The Hair and Care Project

Dr Richard Ward

This project is an ethnographic investigation into managing personal appearance for people with dementia in care settings. The study, undertaken in the north west of England, used a qualitatively-led mix of methods which included observation and filming as well as in-situ interviewing aimed at exploring what goes on in a care-based hairdressing salon. Not all participants had capacity to give consent to participate, and in such instances we sought the guidance of someone who knew them well, usually a relative.

Ethical process

We were required to obtain ethical approval from a specialised NHS Research Ethics Committee, as the research included people who did not have capacity to make the decision to consent to participate in the research.

We produced an ethics protocol that included examples of the possible ethical issues and details of how we would respond if such issues arose. A key feature of the protocol was a section detailing how we would handle unanticipated and unpredicted ethical dilemmas. This document was shared with project stakeholders, both to sensitise people to the ethical dimension of the research but also as a point of reference in the event of any issues arising.

The protocol set out a system for researchers to record ethical events which would then be reviewed and discussed in supervision with the wider team, for example on occasions where the researcher witnessed incidents and was unsure how to respond, and where the researcher was called upon to make split-second decisions without time for reflection. During supervision we were able to spend time reflecting on the ethical issue, using it as an opportunity to explore and develop our understanding of the ethical dimensions of our research.

Realising the sometimes diverging perspectives on ethical issues that emerged from these discussions, ethics became a regular discussion feature in our wider research group meetings. Anonymised ethical dilemmas arising from our research were introduced and discussed.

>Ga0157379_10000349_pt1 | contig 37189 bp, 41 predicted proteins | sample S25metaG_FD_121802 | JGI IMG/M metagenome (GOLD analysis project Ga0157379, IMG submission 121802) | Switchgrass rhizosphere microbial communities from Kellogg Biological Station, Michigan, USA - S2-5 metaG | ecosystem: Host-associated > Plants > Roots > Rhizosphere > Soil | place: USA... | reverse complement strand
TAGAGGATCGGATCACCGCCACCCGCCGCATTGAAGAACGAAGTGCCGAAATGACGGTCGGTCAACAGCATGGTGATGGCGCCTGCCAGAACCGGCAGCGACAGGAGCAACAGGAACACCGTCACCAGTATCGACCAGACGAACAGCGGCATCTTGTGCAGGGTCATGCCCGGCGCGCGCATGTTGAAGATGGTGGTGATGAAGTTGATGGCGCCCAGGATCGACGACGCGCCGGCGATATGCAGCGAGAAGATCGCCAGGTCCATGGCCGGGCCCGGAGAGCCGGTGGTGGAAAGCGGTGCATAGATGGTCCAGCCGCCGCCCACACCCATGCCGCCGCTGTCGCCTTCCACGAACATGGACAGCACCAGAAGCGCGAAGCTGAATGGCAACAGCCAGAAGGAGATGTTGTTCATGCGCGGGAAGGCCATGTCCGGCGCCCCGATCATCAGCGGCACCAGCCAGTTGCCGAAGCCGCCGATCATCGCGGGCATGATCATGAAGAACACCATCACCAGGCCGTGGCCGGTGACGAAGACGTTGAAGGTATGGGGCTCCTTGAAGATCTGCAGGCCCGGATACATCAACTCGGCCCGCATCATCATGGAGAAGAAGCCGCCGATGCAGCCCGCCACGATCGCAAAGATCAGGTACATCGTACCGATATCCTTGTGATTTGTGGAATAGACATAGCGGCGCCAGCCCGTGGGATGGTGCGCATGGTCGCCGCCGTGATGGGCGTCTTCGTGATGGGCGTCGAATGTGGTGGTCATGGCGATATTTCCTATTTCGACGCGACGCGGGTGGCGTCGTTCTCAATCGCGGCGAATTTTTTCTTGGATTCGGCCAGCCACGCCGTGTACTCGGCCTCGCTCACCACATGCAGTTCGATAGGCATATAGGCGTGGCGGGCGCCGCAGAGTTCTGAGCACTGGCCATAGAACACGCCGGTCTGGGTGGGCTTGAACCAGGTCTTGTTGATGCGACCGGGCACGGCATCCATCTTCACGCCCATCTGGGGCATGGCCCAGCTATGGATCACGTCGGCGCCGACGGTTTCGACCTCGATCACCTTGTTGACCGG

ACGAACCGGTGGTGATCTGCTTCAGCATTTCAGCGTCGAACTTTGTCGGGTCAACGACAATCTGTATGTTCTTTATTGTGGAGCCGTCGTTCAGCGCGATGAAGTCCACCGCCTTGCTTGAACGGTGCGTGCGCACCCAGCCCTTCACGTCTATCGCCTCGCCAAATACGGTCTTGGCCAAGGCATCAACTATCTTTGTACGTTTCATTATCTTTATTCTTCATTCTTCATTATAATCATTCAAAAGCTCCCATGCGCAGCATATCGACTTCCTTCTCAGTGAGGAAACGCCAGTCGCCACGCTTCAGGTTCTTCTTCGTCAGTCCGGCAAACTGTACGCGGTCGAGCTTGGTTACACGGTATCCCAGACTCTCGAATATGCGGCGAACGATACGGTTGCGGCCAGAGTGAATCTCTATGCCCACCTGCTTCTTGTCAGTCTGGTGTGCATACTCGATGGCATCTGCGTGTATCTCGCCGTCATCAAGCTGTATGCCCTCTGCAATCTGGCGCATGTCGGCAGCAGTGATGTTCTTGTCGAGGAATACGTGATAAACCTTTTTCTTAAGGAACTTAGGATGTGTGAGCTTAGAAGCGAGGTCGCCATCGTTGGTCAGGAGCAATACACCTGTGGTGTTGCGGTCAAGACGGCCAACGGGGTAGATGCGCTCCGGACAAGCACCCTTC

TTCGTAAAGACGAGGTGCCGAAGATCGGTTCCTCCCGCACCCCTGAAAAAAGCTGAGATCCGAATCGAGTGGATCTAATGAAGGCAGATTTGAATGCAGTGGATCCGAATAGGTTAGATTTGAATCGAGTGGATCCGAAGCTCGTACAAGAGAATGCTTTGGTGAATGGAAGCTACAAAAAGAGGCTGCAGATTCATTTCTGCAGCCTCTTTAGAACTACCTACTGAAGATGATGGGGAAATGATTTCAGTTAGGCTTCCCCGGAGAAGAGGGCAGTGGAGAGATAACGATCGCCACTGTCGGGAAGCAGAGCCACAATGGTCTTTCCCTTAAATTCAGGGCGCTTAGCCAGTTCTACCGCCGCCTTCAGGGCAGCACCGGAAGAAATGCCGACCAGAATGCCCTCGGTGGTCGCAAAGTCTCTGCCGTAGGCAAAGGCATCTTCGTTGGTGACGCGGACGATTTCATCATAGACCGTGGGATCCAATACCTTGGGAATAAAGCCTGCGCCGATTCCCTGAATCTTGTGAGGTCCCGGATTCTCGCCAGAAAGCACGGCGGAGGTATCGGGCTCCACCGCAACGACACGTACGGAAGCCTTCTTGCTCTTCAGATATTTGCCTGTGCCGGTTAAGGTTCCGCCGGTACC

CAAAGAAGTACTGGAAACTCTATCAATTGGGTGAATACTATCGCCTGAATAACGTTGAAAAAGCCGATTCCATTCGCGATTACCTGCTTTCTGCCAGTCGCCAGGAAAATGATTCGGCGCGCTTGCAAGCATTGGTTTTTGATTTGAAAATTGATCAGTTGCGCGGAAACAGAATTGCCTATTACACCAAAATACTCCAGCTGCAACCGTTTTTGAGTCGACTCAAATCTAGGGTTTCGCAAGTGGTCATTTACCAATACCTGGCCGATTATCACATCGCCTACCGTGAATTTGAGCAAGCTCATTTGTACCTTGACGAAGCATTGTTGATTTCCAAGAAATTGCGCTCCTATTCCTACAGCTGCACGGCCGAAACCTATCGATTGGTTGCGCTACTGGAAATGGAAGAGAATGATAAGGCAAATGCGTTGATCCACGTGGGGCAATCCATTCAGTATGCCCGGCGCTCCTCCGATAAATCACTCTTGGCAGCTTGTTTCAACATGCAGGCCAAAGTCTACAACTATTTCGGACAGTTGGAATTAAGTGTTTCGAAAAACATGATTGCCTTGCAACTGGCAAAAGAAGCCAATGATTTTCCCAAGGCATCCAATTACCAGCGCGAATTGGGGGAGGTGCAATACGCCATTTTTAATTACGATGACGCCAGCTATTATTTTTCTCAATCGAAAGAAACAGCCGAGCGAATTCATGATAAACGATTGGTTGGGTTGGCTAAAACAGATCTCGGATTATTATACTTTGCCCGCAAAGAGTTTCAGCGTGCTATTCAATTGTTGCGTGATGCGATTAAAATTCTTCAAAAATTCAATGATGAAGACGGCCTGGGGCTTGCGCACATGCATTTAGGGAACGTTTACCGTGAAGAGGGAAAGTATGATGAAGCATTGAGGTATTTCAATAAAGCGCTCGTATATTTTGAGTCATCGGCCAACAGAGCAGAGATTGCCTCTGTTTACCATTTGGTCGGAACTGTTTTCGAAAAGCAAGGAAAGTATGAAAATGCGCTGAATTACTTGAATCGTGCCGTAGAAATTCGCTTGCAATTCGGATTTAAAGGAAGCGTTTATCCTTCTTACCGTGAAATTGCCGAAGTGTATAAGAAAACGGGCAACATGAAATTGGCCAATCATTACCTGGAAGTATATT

This process was enlightening as it underlined the variance within the team over how such events were interpreted. On occasions there were clear differences between people according to their background or discipline. For instance, researchers with a nursing background often responded differently to researchers with a social care background in response to particular dilemmas.

During the course of the fieldwork there were no serious ethical incidents, instead the dilemmas that arose were ‘everyday’ (but not insignificant) challenges associated with being a researcher in a health and social care environment.

The recording and discussion of such incidents were educational for all concerned, leading into a broader ethical debate throughout the life of the project, but also proved reassuring to the researcher who was largely required to work alone throughout fieldwork.

Lessons

In addition to the formal NHS ethical governance process, further ethical consideration is required to address the challenges associated with qualitatively-led social research in the field of health and social care. The key issues include:

  • To ensure the consideration of the more unpredictable ethical issues that arise within qualitative research we would recommend introducing your own system for recording, discussing and responding to these issues.
  • The NHS approval process is carried out before the research team enter the field and before they engage with practitioners and other stakeholders. Ethical issues need to be considered throughout the project, and there are clear learning opportunities for researchers and practitioners to discuss shared ethical dimensions of their work with vulnerable older adults.
  • Our experience underlined that we are learning all the time about the nuanced ethical complexities of our work, and that treating ethical dilemmas as learning opportunities is both helpful and part of our natural development as research professionals.
  • For researchers using qualitative approaches to investigation there is a compelling argument for introducing a more dialogue-based approach to the ethical strand of your research. This proved enlightening as we opened up discussions to the wider research group and highlighted the difference in personal and professional responses to ethical dilemmas that occurred in the course of our work.